In 1832 Martin served a mission with his brother Emer Harris. On that mission, the Harris brothers baptized about a hundred persons in New York and eighty-two in Pennsylvania. When Martin returned to Ohio, he volunteered to march to Missouri with Zion’s Camp. At a camp reunion held in February 1835 in Kirtland, Martin, Oliver Cowdery, and David Whitmer were privileged to name the original members of the Quorum of the Twelve Apostles. Two days after this sacred experience, Martin was called to serve on the Kirtland high council.
With his faith evidenced and his unwavering commitments fulfilled, it is shocking that in 1837 Martin lost faith in the Restoration and the Prophet Joseph Smith. By so doing, he failed to heed the warning in his patriarchal blessing to “be humble and meek in heart or Satan will seek to raise thee up to pride and boasting.” For thirty-two years he was estranged from the Church.
At age 86 Martin requested that Brigham Young be told of his desire to visit Utah: “Tell him I should like to visit Utah, my family and children—I would be glad to accept help from the church, but I want no personal favor. Wait! Tell him that if he sends money, he must send enough for the round trip. I should not want to remain in Utah.” Upon learning of Martin’s request Brigham Young said, “I want to say this: I was never more gratified over any message in my life. Send for him! Yes, even if it were to take the last dollar of my own.”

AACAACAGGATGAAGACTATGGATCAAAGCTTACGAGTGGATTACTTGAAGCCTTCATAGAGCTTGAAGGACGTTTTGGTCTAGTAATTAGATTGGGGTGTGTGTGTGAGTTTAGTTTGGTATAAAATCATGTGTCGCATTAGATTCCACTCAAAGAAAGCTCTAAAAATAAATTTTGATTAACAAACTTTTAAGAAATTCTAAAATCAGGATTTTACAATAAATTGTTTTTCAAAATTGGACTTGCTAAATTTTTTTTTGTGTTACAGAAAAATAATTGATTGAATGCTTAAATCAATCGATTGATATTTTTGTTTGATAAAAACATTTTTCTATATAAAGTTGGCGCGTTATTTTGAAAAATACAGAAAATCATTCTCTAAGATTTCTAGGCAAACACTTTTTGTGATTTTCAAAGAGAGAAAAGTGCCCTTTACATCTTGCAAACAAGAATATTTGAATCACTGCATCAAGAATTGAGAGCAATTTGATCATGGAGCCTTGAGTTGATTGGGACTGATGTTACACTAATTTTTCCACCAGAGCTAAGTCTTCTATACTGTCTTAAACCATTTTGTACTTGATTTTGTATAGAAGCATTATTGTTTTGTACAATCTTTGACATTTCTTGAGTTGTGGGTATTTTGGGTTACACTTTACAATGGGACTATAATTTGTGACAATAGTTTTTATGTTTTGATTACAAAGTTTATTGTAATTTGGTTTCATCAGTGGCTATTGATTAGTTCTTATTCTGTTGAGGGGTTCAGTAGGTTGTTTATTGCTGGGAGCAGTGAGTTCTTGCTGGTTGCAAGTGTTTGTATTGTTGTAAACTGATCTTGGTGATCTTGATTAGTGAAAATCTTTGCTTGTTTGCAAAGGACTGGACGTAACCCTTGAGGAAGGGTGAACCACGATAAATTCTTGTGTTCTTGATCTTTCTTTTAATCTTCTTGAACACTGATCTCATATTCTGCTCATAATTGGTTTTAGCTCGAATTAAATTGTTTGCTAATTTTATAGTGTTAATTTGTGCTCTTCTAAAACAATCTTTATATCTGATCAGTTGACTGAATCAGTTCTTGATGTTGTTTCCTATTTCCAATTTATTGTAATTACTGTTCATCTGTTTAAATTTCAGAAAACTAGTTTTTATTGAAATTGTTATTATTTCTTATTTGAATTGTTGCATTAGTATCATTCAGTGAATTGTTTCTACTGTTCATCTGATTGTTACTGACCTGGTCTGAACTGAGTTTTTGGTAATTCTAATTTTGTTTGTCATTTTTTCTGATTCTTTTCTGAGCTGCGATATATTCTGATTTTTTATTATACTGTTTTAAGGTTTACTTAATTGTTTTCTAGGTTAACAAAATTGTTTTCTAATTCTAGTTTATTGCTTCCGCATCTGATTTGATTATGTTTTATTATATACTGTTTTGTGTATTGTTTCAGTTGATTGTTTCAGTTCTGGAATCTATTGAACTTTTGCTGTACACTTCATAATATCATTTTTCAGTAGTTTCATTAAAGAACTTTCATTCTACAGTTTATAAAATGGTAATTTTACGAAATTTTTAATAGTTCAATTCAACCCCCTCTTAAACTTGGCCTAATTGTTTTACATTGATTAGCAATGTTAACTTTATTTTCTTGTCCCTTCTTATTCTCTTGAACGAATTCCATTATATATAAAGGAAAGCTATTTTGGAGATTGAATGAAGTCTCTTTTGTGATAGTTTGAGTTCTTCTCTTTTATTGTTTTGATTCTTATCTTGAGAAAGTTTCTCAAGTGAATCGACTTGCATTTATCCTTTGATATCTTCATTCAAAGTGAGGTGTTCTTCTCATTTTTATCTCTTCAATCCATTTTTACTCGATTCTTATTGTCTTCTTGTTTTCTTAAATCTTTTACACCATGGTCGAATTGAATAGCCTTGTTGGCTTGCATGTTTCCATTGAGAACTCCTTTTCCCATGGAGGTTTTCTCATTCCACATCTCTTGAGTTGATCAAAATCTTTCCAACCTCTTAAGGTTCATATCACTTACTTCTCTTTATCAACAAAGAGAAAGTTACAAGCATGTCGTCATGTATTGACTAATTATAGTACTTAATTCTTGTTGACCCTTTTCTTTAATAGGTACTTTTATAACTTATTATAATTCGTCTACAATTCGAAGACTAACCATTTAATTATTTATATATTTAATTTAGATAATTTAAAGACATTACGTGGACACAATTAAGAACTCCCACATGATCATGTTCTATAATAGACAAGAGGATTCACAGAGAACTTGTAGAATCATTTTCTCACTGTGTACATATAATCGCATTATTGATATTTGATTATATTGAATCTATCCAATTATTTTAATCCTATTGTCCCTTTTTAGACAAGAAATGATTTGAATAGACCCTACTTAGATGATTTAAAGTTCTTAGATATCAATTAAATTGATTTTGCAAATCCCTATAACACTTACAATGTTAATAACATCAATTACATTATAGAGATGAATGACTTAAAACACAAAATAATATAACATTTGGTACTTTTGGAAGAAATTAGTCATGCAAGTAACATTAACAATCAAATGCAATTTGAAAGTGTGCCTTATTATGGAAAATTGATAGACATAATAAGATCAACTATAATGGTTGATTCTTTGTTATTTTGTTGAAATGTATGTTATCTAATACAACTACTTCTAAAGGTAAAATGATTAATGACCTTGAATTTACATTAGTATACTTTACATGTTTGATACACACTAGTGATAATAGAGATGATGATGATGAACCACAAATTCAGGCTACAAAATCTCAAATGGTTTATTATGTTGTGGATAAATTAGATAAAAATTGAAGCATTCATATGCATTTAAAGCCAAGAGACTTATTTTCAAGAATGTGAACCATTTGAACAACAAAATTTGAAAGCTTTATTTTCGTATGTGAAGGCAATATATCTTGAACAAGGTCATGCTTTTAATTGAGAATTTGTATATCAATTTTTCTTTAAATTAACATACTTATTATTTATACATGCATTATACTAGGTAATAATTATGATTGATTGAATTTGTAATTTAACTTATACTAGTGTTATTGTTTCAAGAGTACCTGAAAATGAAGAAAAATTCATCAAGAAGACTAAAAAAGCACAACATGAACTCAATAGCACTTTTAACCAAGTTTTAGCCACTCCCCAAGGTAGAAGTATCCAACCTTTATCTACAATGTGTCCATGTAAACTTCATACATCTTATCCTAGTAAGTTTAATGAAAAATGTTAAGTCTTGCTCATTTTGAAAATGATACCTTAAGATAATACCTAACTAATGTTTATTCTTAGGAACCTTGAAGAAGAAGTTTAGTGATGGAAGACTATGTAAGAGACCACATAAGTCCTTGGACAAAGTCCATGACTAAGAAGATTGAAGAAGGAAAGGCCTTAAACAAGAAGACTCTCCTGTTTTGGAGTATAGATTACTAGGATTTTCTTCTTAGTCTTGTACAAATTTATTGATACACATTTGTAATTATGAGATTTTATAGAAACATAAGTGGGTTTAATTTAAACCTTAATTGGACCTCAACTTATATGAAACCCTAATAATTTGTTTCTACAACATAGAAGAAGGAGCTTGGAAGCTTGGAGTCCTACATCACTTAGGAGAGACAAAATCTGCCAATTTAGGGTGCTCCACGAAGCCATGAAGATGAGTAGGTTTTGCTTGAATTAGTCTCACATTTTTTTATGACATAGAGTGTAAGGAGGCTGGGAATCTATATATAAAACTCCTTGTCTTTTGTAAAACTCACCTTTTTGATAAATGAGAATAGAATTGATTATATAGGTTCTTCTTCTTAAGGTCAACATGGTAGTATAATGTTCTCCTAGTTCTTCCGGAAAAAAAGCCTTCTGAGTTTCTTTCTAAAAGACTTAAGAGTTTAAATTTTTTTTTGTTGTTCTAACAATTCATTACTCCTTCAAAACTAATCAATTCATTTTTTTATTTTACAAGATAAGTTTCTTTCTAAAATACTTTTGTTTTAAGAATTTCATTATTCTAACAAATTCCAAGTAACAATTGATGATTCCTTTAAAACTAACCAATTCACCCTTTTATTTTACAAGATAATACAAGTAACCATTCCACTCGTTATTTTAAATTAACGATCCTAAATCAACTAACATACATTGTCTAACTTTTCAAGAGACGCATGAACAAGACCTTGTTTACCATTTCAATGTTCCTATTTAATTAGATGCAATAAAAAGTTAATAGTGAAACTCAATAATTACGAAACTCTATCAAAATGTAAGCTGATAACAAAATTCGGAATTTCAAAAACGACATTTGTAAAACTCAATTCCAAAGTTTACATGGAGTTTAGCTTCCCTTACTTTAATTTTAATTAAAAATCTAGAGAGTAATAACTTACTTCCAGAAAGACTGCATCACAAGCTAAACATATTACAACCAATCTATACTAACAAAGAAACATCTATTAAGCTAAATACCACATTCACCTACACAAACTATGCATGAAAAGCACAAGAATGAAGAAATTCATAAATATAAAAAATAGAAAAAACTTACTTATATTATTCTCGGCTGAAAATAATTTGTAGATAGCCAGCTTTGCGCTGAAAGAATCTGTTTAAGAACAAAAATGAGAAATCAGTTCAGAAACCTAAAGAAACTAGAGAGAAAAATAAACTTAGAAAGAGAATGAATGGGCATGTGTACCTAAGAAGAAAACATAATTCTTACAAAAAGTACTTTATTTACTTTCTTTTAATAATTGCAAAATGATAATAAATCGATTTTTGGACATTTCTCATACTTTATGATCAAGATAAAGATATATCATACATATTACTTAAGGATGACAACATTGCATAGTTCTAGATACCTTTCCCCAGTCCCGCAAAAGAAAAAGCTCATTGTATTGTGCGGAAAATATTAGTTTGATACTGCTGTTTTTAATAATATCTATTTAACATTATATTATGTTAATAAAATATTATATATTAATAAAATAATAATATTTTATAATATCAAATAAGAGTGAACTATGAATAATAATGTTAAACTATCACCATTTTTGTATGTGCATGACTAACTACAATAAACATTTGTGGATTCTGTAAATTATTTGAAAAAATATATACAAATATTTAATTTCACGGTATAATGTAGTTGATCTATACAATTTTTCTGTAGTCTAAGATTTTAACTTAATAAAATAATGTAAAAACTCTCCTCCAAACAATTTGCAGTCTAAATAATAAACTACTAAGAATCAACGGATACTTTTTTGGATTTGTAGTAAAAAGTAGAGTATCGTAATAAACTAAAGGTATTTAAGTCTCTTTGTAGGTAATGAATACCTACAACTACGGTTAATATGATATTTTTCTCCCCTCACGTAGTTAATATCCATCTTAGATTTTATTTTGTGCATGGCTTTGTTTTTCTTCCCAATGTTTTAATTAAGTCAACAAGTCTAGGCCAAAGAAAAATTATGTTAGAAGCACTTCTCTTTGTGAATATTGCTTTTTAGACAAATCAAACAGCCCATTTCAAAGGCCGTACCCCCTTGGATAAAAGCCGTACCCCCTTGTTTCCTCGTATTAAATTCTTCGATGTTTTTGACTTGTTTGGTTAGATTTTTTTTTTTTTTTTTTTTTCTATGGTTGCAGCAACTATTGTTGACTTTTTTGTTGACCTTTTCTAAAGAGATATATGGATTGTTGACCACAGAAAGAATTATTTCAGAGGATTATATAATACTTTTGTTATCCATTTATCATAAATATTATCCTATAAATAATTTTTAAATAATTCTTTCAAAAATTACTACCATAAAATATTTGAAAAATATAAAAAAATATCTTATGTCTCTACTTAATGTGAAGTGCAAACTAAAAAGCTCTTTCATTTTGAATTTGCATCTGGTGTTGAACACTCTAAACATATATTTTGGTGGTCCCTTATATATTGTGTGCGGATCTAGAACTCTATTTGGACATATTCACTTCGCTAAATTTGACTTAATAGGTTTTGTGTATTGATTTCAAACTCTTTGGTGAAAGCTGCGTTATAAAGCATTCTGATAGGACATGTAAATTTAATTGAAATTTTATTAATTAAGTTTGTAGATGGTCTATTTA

At age 88 Martin traveled via train to the Salt Lake Valley. The Deseret News on August 31, 1870 reported, “He is remarkably vigorous for one of his years, his memory being very good, and his sight . . . being so acute that he can see to pick a pin off the ground. We are glad to see Martin Harris once more in the midst of the Saints.” Upon gazing at the rising Salt Lake Temple and tabernacle on Temple Square, Martin exclaimed, “Who would have thought that the Book of Mormon would have done all this?” He died in Clarkston, Utah on July 9, 1875 at age 92 and was buried with a Book of Mormon in his right hand and the Doctrine and Covenants in his left.
 “History of Joseph Smith,” Millennial Star 3, no. 6 (October 1842), p. 102.
 History, 1838-1856, volume A-1 [23 December 1805-30 August 1834], p. 25. Joseph Smith Papers.
 Letter of Joseph Smith to Martin Harris, February 22, 1831. Joseph Smith Papers.
 Patriarchal Blessing of Martin Harris, August 27, 1835, in H. Michael Marquardt, Early Patriarchal Blessings of The Church of Jesus Christ of Latter-day Saints (Salt Lake City: The Smith-Pettit Foundation, 2007), p. 37.
 William Homer Sr., “Passing of Martin Harris,” Improvement Era 29 (March 1926), p. 470.
 Ibid., p. 471.
 Edward Stevenson, “Three Witnesses to the Book of Mormon, No. III,” Millennial Star 48 (June 7, 1886), p. 390.